Important documents: My dad is nothing if not organised. As we were growing up we lived in lots of different houses, but wherever we went, important documents such as passports, wills, insurance etc were always kept in a big old Milo tin. It always lived on his bedroom closet shelf, which ever house we were in, and that was the first thing to grab in an emergency. Of course now it is possible to do technical things like sending photos of documents to clouds somewhere, along with our fave photos, but do we? I know The Man has some on various files different places, because he travels so much, but I've kind of abdicated responsibility on this one due to technical difficulties (mine). I could nag though... I'm good at that...

Decluttering and Organisation: If the power is off, or the house full of smoke, or I need to fly interstate right away for a family emergency, I need to know exactly where the torches are, not have to trip over things in the dark, quickly find the clothes or other items I need without sorting through piles of clutter. I'm doing OK with this. Decluttering, done, but always ongoing, torches in cupboards at front and back doors, and under our bed. Candles and matches together in sideboard. We have two battery boxes, one for regular, one for rechargeable batteries. Tripping hazards in Posy's room - ongoing. Clothes - generally sorted and in cupboards. I'm pretty sure I could pack up a bag for a week and leave in fifteen minutes if I really had to. A few years ago when all my clothes lived in a giant pile on the floor... that would have been a different matter.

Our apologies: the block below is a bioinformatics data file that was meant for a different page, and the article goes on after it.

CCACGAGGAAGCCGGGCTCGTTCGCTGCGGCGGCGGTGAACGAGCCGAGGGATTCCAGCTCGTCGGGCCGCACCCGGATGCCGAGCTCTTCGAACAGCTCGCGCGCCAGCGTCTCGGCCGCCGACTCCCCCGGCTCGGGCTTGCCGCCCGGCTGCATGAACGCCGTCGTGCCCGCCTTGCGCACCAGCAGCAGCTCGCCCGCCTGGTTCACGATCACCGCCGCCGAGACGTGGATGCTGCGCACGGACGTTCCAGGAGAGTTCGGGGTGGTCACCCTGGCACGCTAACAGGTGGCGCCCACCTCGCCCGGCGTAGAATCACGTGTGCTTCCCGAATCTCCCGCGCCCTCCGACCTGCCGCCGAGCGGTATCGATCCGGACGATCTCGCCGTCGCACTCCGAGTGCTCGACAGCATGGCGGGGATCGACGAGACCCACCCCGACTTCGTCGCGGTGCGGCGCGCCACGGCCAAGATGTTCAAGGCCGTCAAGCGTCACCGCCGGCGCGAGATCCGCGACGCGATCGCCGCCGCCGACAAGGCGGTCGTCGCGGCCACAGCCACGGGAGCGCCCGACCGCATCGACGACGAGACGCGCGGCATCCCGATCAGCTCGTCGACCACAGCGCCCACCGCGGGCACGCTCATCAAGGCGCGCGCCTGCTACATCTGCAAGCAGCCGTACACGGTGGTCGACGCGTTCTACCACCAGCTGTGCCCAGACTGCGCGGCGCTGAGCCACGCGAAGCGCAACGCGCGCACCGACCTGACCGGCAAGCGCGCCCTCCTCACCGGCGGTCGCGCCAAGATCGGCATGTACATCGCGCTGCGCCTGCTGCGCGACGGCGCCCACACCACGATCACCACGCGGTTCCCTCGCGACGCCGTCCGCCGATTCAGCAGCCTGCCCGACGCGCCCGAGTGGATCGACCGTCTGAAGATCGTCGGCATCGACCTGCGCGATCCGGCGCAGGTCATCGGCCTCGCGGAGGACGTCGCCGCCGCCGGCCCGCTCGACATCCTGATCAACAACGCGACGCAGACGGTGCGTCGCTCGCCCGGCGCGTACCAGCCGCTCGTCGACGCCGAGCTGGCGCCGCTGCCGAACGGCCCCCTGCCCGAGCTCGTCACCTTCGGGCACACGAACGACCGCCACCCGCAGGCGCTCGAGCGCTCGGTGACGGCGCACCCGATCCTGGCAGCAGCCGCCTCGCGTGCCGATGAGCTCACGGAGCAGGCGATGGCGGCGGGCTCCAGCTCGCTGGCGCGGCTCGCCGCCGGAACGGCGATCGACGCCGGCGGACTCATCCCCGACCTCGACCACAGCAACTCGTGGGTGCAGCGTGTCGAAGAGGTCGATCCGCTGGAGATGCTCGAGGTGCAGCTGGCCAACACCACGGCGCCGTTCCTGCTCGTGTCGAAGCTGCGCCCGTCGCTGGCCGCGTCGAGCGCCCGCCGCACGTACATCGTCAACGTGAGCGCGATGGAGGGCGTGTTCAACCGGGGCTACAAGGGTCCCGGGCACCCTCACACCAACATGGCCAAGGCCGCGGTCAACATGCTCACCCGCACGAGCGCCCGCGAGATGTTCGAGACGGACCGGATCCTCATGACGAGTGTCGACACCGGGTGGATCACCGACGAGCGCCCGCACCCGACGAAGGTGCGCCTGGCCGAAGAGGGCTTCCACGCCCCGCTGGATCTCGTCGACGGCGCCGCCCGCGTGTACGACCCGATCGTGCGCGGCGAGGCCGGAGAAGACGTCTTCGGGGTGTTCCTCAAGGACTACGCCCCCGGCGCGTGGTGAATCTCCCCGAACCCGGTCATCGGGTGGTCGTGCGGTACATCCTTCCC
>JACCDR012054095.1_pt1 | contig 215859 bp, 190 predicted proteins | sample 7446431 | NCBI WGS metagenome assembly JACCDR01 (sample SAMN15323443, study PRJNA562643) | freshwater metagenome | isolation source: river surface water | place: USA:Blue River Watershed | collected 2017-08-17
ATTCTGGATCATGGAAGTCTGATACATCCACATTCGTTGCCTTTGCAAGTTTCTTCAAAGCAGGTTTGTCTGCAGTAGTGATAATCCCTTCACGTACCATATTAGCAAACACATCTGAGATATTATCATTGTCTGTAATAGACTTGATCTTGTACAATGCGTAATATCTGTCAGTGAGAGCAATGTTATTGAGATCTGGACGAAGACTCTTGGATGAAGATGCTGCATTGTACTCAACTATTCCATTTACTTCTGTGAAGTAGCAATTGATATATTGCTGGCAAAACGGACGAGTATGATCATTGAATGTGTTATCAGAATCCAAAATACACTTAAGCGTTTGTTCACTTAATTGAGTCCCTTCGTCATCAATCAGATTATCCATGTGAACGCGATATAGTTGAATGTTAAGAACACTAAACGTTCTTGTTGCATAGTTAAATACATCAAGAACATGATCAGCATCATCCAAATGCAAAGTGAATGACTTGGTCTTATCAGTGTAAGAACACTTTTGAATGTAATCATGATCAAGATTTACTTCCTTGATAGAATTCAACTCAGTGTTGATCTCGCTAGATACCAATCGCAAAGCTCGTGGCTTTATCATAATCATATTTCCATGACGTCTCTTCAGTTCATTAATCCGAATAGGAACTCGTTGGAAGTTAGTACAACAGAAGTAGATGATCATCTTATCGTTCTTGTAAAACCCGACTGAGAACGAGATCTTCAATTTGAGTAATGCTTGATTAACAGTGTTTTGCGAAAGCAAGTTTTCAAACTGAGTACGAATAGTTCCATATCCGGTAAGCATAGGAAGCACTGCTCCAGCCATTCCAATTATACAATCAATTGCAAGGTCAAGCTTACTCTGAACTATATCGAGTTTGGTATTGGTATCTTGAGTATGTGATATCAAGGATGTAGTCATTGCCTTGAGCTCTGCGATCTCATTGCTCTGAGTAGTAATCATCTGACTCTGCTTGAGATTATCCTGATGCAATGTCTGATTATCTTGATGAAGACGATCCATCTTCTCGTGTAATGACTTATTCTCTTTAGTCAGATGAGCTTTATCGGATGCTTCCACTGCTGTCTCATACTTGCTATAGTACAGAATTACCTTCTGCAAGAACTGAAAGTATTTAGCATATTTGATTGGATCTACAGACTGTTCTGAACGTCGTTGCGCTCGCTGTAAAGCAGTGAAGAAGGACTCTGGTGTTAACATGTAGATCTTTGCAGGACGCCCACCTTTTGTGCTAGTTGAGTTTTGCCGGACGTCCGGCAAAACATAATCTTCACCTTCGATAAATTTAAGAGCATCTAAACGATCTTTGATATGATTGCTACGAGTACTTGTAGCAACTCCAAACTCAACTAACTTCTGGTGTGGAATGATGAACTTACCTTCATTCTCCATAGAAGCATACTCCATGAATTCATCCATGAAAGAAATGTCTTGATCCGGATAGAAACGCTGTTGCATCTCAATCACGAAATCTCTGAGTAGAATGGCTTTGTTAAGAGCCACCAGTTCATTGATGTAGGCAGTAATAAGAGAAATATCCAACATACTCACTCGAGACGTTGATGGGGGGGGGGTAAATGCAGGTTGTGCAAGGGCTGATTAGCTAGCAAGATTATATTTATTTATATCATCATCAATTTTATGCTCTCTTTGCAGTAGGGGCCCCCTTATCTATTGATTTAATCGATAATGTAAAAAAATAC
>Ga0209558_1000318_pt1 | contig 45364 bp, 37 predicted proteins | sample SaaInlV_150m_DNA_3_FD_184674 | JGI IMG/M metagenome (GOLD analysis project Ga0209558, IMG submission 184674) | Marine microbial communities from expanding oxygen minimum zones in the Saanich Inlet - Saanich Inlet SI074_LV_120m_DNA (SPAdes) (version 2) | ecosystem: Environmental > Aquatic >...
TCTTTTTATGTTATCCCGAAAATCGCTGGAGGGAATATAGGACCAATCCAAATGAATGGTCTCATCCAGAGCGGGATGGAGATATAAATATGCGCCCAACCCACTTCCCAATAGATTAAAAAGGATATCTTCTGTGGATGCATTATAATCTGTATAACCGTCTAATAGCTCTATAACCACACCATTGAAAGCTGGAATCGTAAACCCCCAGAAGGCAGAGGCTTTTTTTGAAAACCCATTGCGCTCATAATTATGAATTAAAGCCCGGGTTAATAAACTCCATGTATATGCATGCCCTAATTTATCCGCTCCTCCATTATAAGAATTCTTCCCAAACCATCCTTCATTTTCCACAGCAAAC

There are some thoughts, but more keep occurring to me. Does anyone else out there have plans for when things go wrong?

Edited to add: Here are some more things I thought of overnight..

Updated your will lately? Nope? Us either.

Does everyone in the family have clothes they could wear to a funeral? I remember when my mother-in-law died twelve years ago I spent half a day rummaging around in friends' closets for suitable clothes for the children before we left to fly interstate, and then had to borrow something for myself from my sister-in-law because what I took didn't fit..